“A crucial factor for the IoT devices is security and reliability,” said Sahandabadi. “Since these devices have limited battery power and can’t accommodate complicated processes in their sensors, new algorithms and methods are needed to provide this reliability.”

Sep 30th, 2020

Computer vision simulation recognizes certain objects and their locations within their environment.

Two UWindsor engineering researchers have received more than $715,000 in federal funding to bring cutting-edge artificial intelligence to the manufacturing floor.

Professors Jonathan Wu and Afshin Rahimi say they can mitigate human error and maximize productivity in manufacturing plants through advanced computer vision.

“Human errors were the major driver behind $22.1 billion in vehicle recalls in 2016,” says Dr. Wu, a former Canada Research Chair in Automotive Sensor and Information Systems.

He and Dr. Rahimi aim to create a smart production assistant that will help manufacturing plant operators gain unprecedented visibility into their manual production operations, allowing them to optimize their worker efficiency while maximizing productivity. They will achieve this by automating data generation using computer vision, converting raw data into useable information, visualizing information using common business intelligence methodologies and prediction of future.

The professors have received $717,450 of support from the Mitacs Accelerate program and additional support from Smart Computing for Innovation (SOSCIP) in partnership with i-5O, an early stage Silicon Valley based start-up that has developed a proprietary computer vision powered digital twin to help manufacturers track, measure, and improve their manual production processes. Headquartered in San Francisco with operations in Toronto and Windsor, the company works with large Fortune 500 manufacturers in North America and Asia.

Khizer Hayat, chief innovation officer of i-5O, says its collaboration with Wu and Rahimi will bring the latest in artificial intelligence for improving human performance to the manufacturing industry.

Sep 18th, 2020

Two Uwindsor students wearing mask.

The rise of the COVID-19 pandemic has exposed a worldwide need for readily accessible, high-grade face masks. A University of Windsor professor of materials engineering aims to mitigate this problem.

“The limited supply of essential protective equipment such as N95 face masks, which have been determined to aid in minimizing the spread of this disease, has proven detrimental to both health professionals and the public,” says Reza Riahi.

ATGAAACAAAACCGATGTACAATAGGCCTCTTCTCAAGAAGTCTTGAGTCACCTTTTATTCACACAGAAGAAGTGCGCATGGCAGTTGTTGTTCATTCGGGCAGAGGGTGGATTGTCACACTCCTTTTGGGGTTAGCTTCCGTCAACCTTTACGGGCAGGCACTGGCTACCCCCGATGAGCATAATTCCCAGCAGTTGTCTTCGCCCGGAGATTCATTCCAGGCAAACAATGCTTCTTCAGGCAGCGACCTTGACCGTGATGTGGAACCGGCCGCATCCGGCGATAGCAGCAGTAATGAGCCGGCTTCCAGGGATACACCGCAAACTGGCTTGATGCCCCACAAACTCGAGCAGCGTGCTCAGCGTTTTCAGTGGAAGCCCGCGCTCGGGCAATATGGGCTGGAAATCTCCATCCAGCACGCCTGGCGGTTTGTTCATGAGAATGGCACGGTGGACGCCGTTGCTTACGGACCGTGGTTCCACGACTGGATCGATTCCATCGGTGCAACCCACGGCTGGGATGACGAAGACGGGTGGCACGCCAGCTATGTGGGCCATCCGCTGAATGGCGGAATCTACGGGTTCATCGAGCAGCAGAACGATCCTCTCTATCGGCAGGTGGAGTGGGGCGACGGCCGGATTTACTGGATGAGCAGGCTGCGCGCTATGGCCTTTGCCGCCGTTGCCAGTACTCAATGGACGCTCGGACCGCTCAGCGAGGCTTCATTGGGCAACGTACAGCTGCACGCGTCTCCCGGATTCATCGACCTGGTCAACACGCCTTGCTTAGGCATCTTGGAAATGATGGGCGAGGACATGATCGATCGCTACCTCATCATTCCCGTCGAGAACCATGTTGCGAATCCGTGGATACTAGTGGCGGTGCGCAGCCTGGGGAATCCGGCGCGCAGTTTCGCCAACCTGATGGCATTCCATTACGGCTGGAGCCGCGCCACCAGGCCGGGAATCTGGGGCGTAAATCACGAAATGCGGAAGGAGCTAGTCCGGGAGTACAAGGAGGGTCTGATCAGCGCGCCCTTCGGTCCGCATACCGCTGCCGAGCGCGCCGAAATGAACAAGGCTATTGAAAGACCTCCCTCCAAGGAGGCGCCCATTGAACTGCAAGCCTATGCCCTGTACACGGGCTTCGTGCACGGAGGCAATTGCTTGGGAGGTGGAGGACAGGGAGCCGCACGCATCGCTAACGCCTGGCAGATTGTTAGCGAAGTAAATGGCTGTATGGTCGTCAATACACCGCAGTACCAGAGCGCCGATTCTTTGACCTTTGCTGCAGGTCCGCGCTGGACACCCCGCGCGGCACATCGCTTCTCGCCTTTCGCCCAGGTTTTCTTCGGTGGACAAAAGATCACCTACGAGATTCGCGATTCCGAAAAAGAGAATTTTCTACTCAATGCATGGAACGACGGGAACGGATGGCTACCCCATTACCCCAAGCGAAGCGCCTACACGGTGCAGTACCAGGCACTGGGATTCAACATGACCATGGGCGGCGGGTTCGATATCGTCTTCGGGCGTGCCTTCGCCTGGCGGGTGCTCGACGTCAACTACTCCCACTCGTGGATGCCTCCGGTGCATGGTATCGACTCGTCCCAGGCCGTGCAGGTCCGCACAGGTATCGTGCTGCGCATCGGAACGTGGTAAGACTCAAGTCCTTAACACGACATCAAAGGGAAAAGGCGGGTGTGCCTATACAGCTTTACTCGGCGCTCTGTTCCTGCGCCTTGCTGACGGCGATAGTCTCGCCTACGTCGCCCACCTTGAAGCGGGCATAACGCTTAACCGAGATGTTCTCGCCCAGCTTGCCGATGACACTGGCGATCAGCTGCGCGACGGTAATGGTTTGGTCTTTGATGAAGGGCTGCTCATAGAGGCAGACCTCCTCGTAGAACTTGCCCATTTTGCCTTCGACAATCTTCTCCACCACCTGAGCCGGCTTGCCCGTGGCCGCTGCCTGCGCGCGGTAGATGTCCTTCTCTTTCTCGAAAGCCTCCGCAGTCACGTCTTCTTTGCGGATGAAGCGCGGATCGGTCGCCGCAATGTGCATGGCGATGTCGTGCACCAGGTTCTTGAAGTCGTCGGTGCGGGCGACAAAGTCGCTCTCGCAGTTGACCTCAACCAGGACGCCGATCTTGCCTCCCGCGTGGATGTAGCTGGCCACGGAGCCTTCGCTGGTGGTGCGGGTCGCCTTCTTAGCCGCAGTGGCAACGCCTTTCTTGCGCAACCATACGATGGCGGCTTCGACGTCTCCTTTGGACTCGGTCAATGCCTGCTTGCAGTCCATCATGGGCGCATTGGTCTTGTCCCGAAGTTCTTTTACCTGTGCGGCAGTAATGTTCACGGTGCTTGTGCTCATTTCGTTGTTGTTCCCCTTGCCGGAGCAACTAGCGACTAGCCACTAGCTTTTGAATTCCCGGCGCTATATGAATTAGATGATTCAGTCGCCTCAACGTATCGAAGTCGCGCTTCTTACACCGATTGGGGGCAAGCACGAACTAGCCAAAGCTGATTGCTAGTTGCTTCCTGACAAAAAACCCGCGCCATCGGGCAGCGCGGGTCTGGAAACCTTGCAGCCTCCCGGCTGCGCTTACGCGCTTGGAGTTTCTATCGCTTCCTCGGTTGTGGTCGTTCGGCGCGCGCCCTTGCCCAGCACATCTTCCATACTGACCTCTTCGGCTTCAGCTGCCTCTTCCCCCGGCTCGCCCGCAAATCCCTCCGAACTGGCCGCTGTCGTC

He is working with local manufacturers to develop activated nano-fibre layers produced by an electrospinning method, where a high voltage is applied to a polymer solution to produce nano-fibres with a high surface area and surface charges. These layers can be used to fabricate filters that are more effective than N95 masks, Dr. Riahl says.

“By using porous functional nano-fibre layers, we can produce high-efficiency mask filters to block fine particles, including bio-airborne, while minimizing breathing effort,” he says of the material, which can also be used as a filter in home-made masks or as a standalone fabric to make masks.

Sep 17th, 2020

Rajeev Ruparathna Posing

University of Windsor researchers are using computer modeling to help construction workers operate safely and efficiently during pandemics.

Civil engineering professors Rajeev Ruparathna and Niel Van Engelen are developing an implementation strategy for maintaining physical distance using a Building Information Modeling (BIM)-based optimized work schedule. The 4D modeling feature of BIM will allow the duo to predict construction worker movements and make alterations to project schedules to mitigate health risks.

“Site managers will be able to leverage the proposed scheduling technique and training material to enhance site productivity and safety, and avoid costly shutdowns during pandemics,” says Dr. Ruparathna.

Sep 14th, 2020

Engineering professor Rupp Carriveau and UWindsor engineering alumnus Lucas Semple in green house

A team of University of Windsor researchers is leading a national effort on the next frontier of sustainable and accessible food.

Working with experts from government labs and industry, the multidisciplinary team is using a new growing environment modeling tool and advanced additive manufacturing — often referred to as 3D printing — to explore how leading-edge greenhouse technology can be delivered to remote locations and optimized to reduce energy costs and increase production.

“We can explore how more radical changes, like using earthen walls or solar glass, could potentially benefit a leading-edge greenhouse without ever interrupting ongoing commercial operation,” says Rupp Carriveau, the project lead and director of UWindsor’s Environmental Energy Institute.

Dr. Carriveau says the team has created energy harvesting models to design distributed, networked, power systems to provide increased and more sustainable energy for a rapidly expanding sector. Controlled environment agriculture (CEA) such as greenhouses, vertical farms, and plant factories can increase access, yield density, uniformity, and nutritional specificity of food production.